Drawing the Line: saying ‘NO’ to Tar Sands

Here is a graph showing sea ice extent for ANTARCTICA: And, here is a series of graphs/maps relating to sea ice in the ARCTIC OCEAN. Note that the maps are not necessarily aligned identically; look for Greenland to aid in correlating different maps.

Arctic Sea Ice Extent, 4-17-2014:

Arctic Sea Ice Concentration, 4-18-2014:

Arctic Sea Surface Temperature Anomaly, 4-19-2014:

Arctic Sea Surface Temperatures, 4-20-2014:

Aviation is a very energy-intensive activity. There may be no other activity a person can engage in that creates more carbon-impact per hour.

As a rule of thumb, commercial flight consumes roughly the same energy per mile as is spent in daily commute driving. Thus, 10,000-miles per year wasted driving one’s own car on a daily work commute from suburbia has essentially the same carbon impact as a single 10,000-mile airline vacation. So, all of the benefit gained by an individual who lives in town, uses his/her bike or walks (owns no car!), and proudly minimizes their consumption … all of this good may be wiped out in a single air-travel vacation.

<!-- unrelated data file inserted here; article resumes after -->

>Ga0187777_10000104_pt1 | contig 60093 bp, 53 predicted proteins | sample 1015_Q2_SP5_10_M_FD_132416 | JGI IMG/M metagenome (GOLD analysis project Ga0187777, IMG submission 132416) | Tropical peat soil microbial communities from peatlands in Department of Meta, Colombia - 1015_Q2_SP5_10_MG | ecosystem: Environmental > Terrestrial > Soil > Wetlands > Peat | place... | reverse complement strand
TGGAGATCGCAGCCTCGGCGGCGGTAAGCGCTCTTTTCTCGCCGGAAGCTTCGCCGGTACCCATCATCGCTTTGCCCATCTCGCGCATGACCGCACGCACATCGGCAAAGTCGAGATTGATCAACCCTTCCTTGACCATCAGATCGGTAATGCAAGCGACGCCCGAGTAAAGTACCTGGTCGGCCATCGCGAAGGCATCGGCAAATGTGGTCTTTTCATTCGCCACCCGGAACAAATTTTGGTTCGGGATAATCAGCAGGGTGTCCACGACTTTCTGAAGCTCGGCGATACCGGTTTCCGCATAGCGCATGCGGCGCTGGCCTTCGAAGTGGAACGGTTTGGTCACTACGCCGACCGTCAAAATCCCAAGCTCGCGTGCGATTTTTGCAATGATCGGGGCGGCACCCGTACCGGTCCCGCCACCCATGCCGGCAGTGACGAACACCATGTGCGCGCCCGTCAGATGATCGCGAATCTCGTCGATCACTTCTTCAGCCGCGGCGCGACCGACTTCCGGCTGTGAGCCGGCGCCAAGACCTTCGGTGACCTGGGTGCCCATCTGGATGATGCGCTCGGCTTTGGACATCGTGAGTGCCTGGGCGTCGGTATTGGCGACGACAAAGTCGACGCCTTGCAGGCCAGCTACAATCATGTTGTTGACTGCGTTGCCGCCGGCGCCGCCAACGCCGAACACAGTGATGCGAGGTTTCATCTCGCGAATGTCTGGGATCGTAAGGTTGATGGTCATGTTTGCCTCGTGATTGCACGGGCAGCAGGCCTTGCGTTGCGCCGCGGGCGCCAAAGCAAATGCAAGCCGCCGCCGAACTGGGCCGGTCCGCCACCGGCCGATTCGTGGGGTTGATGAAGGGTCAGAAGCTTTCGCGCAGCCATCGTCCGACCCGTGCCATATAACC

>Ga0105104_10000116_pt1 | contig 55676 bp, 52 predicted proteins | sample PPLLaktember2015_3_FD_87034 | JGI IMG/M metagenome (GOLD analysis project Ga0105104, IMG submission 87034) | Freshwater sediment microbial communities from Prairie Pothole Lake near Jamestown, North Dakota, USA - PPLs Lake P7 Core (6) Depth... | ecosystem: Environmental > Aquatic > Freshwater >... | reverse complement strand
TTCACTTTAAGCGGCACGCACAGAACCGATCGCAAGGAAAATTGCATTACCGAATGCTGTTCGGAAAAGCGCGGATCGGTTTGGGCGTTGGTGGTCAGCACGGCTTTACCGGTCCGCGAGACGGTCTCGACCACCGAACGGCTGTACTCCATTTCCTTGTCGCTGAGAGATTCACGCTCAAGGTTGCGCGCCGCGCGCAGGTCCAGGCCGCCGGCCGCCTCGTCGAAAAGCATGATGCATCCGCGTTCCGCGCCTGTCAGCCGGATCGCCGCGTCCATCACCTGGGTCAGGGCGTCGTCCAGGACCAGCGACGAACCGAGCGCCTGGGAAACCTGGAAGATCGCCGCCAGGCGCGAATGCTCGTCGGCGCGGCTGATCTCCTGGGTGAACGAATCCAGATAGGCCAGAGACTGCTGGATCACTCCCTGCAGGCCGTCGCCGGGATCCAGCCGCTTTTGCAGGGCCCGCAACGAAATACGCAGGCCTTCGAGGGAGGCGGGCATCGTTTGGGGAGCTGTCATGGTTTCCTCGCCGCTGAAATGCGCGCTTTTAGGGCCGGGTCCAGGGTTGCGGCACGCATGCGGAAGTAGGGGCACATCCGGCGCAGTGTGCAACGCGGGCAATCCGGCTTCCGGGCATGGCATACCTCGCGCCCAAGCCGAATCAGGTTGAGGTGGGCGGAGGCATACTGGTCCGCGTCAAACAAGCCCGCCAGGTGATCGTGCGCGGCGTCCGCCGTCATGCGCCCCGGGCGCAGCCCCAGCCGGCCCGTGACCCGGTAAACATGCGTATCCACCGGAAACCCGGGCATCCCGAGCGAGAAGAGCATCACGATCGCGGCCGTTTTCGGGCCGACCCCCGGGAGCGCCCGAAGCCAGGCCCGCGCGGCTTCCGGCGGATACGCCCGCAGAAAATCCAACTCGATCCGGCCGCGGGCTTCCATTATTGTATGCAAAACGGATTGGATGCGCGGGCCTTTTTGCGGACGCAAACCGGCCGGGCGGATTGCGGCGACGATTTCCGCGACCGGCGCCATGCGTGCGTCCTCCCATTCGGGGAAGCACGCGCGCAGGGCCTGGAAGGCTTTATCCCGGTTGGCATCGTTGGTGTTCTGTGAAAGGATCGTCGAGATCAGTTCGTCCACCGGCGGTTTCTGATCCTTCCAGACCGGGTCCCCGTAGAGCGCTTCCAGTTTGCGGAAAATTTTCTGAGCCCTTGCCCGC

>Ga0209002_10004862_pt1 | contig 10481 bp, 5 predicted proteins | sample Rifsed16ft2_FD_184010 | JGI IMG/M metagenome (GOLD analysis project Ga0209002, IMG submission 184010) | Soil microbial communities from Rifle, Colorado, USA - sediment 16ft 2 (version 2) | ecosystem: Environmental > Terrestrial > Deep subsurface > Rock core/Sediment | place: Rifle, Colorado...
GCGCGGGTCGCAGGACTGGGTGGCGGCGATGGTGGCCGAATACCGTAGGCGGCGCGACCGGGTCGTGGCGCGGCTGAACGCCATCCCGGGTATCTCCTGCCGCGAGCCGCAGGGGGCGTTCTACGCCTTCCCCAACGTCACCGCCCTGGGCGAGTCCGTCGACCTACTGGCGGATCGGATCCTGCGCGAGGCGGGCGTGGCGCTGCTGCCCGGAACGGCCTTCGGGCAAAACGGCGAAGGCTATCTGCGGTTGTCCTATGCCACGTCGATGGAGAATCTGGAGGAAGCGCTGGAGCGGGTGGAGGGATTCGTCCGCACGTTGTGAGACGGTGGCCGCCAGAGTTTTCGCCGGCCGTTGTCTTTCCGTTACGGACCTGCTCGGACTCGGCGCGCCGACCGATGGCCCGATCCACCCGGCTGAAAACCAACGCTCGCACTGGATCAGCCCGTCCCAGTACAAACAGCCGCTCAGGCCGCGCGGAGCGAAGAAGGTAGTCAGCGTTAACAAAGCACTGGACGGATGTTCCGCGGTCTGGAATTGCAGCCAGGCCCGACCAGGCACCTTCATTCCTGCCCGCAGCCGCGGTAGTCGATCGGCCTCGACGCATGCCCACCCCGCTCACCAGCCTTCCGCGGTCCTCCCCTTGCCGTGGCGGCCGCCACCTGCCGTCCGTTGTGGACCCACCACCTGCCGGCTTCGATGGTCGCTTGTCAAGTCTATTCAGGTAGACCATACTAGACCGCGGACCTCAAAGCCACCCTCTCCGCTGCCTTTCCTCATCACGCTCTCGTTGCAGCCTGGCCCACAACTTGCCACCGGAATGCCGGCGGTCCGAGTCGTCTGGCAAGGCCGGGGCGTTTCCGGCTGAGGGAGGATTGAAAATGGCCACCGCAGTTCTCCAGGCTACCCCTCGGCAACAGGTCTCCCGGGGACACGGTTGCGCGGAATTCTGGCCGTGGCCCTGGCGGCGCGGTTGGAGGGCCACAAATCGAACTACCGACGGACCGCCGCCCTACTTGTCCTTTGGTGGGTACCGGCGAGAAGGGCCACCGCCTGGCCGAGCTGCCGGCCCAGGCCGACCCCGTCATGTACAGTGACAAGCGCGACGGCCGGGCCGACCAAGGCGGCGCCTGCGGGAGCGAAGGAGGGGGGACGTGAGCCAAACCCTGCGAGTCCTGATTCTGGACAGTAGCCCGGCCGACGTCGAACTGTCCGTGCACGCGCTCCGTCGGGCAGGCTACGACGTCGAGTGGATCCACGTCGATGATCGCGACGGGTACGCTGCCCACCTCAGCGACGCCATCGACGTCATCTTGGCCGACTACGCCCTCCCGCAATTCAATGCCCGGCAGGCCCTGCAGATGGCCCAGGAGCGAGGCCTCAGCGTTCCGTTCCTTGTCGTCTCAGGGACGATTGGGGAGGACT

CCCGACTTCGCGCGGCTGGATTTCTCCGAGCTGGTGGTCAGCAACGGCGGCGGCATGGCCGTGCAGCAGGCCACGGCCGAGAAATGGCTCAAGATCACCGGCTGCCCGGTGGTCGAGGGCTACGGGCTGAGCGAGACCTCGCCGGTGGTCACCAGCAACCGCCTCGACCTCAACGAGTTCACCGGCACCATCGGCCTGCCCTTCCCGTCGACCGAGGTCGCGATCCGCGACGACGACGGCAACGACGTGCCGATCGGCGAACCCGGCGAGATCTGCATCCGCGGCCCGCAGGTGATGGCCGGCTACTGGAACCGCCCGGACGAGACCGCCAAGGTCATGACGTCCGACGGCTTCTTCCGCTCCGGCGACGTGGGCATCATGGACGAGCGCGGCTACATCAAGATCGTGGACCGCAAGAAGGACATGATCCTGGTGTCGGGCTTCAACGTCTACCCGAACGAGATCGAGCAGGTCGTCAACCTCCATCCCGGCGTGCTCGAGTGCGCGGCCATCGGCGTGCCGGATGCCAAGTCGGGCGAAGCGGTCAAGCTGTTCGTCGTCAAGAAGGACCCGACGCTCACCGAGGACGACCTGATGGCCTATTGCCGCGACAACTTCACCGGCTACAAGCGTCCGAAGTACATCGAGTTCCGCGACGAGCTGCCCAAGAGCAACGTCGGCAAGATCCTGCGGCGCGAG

Aviation is certainly not the leading source of atmospheric carbon, but it is arguably the most discretionary source. And it is intensive. And, it is growing. As such, aviation is a ripe target for carbon-reduction regulation.

There are many who believe we have a new set of problems emerging related to our practice of excessive energy consumption and generation of CO2. They are saying that these problems will have enormous repercussions in the coming decades. Logically, if FAA and our elected officials want to lead in preventing this set of problems, they will waste no more time and implement a few changes, which might include:

  • a large carbon tax (appropriately offset by reductions in other taxes)
  • incentives for airlines to provide direct flights (and strong disincentives to stop the waste of routes via remote super-hubs, which FAA’s policies have actually been encouraging)
  • a degree of ‘re-regulation’ that will focus aviation infrastructure investment so we are not adding to the present system of overbuilt and underutilized airports
  • substantial restructuring of airport funding programs (EAS, AIP, PFC, etc.) that provide ‘pork-barrel’ projects, commonly used to aid in the reelection of incumbents.
  • …and (doubtless) many other constructive changes.